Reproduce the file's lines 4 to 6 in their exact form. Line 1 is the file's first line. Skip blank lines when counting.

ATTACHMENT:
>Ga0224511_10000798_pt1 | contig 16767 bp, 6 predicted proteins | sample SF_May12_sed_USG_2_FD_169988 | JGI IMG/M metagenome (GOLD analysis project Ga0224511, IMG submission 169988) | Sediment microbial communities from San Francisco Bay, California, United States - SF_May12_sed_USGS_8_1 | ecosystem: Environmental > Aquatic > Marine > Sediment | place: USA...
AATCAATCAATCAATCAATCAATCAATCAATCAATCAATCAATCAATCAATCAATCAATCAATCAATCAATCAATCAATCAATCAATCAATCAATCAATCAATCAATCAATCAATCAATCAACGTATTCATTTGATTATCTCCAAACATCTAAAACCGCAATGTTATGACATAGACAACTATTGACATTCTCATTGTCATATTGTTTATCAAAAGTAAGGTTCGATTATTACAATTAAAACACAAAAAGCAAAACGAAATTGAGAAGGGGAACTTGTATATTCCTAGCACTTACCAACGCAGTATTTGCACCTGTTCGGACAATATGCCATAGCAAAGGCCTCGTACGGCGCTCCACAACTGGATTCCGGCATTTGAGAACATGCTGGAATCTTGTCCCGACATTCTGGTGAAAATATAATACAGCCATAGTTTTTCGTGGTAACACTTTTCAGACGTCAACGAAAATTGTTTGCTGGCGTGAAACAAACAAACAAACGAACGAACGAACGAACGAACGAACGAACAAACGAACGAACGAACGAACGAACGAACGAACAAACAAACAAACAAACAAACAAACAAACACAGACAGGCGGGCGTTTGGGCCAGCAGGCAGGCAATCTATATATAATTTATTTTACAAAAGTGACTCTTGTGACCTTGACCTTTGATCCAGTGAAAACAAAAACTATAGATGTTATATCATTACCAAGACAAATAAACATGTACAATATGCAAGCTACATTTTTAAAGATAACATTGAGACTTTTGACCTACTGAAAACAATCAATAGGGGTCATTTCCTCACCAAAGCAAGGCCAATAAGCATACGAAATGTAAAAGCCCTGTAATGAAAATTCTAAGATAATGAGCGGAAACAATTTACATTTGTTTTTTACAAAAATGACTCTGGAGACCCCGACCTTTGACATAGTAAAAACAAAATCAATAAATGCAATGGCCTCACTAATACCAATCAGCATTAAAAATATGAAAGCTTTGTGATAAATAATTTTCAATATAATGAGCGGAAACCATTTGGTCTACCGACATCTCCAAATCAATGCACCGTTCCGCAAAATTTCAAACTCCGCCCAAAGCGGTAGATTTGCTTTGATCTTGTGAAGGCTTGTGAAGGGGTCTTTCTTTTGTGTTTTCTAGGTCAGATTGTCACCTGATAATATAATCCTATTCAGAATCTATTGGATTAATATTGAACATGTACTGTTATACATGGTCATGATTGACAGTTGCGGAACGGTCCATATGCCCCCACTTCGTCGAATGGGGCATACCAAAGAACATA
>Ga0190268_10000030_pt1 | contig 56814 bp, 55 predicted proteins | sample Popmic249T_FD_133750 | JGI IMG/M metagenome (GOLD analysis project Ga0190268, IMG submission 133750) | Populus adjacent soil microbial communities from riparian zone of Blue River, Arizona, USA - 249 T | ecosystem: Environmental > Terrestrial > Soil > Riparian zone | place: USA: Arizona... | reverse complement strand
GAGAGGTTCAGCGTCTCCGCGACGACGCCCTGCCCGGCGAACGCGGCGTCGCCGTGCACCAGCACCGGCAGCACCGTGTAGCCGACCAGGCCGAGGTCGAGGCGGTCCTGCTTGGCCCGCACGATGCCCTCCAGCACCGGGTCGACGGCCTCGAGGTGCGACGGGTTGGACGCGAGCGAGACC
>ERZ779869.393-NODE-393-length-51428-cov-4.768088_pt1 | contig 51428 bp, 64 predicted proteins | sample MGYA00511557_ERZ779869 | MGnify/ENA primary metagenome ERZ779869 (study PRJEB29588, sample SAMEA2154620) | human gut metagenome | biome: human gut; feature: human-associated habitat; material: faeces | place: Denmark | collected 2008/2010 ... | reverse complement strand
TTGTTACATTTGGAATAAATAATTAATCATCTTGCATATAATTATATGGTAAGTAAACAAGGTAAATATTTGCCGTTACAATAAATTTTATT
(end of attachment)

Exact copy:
GAGAGGTTCAGCGTCTCCGCGACGACGCCCTGCCCGGCGAACGCGGCGTCGCCGTGCACCAGCACCGGCAGCACCGTGTAGCCGACCAGGCCGAGGTCGAGGCGGTCCTGCTTGGCCCGCACGATGCCCTCCAGCACCGGGTCGACGGCCTCGAGGTGCGACGGGTTGGACGCGAGCGAGACC
>ERZ779869.393-NODE-393-length-51428-cov-4.768088_pt1 | contig 51428 bp, 64 predicted proteins | sample MGYA00511557_ERZ779869 | MGnify/ENA primary metagenome ERZ779869 (study PRJEB29588, sample SAMEA2154620) | human gut metagenome | biome: human gut; feature: human-associated habitat; material: faeces | place: Denmark | collected 2008/2010 ... | reverse complement strand
TTGTTACATTTGGAATAAATAATTAATCATCTTGCATATAATTATATGGTAAGTAAACAAGGTAAATATTTGCCGTTACAATAAATTTTATT